Two of the world's biggest carmakers may soon join forces.
Fiat Chrysler said Monday that it had submitted a merger proposal to French rival Renault. Each carmaker would control half of the merged entity, it added.
Renault said in a statement that its board of directors would meet on Monday to discuss the proposal. The French carmaker's stock surged 13%, while Fiat Chrysler shares jumped nearly 18% in Milan.
The companies had been discussing ways to cooperate on products and new technologies, but Fiat Chrysler said more could be gained from a merger.
"These discussions made clear that broader collaboration through a combination would substantially improve capital efficiency and the speed of product development," the Italian-American company said.
Fiat Chrysler owns brands including Jeep, Dodge, Alfa Romeo and Maserati. It said a merger would create a company with annual vehicle sales of 8.7 million, ranking behind only Volkswagen and Toyota.
The proposal is the latest example of established automakers seeking partnerships to share the costs of developing new technologies including electric vehicles and autonomous driving systems.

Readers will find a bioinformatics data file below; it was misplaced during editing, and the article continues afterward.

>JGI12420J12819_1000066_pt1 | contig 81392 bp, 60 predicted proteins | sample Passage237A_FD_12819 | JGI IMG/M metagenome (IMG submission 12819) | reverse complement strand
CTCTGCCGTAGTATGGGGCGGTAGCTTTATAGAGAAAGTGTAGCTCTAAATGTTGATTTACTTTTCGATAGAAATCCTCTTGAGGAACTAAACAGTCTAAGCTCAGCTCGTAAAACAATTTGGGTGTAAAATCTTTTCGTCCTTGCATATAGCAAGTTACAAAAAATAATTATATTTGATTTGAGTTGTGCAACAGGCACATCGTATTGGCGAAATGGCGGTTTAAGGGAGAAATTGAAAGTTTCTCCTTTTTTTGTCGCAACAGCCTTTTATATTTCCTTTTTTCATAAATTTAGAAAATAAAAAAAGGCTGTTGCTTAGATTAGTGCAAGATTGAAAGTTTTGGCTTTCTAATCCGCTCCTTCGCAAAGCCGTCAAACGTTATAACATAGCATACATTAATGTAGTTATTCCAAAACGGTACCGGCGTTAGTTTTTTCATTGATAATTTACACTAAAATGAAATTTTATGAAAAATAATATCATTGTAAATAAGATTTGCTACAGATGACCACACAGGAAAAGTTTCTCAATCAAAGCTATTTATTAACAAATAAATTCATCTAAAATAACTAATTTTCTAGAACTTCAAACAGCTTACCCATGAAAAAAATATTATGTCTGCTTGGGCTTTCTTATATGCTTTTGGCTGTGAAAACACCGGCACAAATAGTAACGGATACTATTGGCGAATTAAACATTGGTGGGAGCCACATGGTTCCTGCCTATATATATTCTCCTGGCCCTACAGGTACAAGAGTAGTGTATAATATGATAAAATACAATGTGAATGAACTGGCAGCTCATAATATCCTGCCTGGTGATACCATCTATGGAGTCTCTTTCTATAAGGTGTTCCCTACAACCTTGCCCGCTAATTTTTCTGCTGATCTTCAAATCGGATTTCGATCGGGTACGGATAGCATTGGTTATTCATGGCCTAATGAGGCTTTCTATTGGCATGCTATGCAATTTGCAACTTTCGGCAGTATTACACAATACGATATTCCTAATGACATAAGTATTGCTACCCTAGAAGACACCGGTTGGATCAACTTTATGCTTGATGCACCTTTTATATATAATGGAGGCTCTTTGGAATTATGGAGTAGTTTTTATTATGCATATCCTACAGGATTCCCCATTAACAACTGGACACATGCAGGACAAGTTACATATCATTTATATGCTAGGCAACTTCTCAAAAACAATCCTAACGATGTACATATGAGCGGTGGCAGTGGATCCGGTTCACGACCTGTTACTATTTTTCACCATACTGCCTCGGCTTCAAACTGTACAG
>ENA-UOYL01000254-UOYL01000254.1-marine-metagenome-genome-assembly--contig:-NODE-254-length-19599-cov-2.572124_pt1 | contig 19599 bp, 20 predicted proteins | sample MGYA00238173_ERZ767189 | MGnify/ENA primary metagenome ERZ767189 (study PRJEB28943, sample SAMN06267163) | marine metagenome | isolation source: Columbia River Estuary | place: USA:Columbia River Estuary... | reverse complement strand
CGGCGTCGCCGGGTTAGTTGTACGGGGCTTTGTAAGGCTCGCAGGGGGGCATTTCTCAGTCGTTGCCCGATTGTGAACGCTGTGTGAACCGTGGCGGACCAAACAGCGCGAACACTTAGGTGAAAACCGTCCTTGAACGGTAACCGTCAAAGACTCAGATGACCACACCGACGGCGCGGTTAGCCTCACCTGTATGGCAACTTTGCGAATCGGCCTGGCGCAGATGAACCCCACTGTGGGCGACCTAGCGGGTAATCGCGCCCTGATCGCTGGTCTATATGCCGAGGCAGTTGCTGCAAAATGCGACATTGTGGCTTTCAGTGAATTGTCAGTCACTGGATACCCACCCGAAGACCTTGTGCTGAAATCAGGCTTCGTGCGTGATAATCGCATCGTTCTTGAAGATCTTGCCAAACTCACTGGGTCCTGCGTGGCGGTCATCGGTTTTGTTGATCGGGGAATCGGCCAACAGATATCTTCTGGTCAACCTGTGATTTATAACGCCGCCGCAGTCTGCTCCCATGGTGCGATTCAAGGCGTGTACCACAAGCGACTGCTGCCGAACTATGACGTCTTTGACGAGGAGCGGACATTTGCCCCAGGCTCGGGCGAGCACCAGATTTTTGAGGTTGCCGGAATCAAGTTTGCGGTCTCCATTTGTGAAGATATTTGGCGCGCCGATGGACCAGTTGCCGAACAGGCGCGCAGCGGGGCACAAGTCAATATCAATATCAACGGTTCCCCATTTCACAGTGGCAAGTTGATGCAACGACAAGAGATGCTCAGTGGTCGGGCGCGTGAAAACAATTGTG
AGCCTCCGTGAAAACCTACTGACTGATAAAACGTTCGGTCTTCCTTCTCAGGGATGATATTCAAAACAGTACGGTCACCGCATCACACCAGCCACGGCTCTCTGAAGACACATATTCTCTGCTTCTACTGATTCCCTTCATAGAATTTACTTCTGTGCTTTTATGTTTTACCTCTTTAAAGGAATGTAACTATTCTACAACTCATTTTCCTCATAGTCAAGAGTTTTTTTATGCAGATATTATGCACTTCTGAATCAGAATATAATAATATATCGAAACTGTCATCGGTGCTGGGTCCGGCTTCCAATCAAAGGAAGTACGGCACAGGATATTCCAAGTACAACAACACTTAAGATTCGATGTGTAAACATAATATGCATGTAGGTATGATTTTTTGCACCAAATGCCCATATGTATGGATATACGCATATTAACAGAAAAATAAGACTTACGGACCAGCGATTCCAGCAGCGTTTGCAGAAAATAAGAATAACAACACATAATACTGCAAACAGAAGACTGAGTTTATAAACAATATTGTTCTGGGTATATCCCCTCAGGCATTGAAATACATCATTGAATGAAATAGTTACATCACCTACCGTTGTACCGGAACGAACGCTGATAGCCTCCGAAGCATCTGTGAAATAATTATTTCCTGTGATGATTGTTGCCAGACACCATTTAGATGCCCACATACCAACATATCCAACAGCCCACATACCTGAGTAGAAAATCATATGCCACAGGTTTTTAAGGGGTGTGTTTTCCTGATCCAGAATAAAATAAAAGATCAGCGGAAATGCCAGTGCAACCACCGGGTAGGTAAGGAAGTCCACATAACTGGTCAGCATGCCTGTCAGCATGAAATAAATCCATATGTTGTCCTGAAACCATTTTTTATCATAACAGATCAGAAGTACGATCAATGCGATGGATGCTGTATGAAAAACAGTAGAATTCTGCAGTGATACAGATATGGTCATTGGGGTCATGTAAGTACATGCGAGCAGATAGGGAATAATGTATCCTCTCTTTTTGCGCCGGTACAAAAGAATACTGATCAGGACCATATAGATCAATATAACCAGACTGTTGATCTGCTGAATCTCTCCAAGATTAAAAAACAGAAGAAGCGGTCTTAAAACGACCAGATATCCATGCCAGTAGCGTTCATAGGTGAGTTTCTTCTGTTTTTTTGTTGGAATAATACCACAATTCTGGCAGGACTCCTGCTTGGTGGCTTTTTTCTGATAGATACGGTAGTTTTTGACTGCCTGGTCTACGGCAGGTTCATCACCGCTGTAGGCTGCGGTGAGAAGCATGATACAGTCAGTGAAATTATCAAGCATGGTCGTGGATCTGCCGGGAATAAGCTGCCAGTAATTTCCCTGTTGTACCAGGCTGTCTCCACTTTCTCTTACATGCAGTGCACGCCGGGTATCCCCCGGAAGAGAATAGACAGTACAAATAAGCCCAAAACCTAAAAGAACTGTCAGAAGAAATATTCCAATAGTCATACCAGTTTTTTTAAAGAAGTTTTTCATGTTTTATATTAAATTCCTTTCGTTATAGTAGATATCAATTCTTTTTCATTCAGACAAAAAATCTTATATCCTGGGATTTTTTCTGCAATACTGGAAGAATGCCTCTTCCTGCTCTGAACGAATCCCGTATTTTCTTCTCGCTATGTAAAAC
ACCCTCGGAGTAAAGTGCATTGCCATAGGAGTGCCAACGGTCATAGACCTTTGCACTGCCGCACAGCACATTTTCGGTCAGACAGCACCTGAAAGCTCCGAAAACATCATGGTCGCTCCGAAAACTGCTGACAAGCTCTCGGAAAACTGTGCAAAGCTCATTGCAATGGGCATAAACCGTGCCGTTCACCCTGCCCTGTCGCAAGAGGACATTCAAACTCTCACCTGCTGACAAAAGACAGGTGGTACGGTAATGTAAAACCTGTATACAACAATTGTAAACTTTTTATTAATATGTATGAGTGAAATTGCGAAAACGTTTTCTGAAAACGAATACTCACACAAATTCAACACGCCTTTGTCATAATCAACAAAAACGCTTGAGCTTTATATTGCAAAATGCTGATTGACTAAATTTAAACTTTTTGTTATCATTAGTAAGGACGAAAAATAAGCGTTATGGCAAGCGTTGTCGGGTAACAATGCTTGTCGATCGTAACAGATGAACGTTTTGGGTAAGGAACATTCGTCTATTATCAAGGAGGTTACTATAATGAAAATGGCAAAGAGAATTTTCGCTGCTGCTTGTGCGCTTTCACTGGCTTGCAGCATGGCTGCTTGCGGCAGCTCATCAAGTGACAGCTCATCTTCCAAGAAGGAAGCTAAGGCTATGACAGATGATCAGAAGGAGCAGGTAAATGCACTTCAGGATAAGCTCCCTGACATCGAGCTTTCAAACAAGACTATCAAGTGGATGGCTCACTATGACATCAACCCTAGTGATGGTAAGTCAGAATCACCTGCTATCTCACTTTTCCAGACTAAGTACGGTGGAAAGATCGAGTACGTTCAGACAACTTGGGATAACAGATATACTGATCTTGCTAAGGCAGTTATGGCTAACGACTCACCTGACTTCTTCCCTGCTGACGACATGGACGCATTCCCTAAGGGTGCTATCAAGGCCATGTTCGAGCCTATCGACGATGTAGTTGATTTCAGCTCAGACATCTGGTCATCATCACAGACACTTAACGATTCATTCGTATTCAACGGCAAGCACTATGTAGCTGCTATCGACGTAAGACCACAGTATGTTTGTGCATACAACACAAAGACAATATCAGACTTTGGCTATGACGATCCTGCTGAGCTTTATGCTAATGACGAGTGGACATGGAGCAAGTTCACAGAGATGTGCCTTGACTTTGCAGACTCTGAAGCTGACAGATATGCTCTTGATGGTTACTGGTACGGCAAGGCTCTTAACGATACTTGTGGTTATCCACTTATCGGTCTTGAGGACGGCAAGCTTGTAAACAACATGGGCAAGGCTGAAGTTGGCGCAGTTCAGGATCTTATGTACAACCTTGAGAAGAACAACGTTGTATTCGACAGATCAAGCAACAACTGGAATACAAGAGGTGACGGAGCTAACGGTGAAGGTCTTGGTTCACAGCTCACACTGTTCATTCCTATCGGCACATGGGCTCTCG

The trend toward cooperation has accelerated in recent months as carmakers more under increased pressure from electric-car upstarts like Tesla and tech companies including Uber.
Renault is already a member of the world's biggest automotive alliance with Japanese carmakers Nissan and Mitsubishi Motors.
It's not clear how a merger with Fiat Chrysler would affect that alliance, which was thrown into turmoil following the arrest last year of its former leader Carlos Ghosn .
Renault holds a 43.5% stake in Nissan, while Nissan owns 15% of Renault. The French carmaker, which sells fewer cars than its Japanese partner, had been pushing for the companies to merge.
Nissan declined to comment on Monday. Representatives of Mitsubishi Motors were not immediately available.
Regulators are likely to scrutinize any deal between Fiat Chrysler and Renault. Yet the French government, which owns 15% of Renault, indicated Monday that it would support a merger.
"We have large companies which have been built outside of Europe, and today we need big companies to be built within Europe," Sibeth Ndiaye, a spokesperson for the French government, told BFMTV.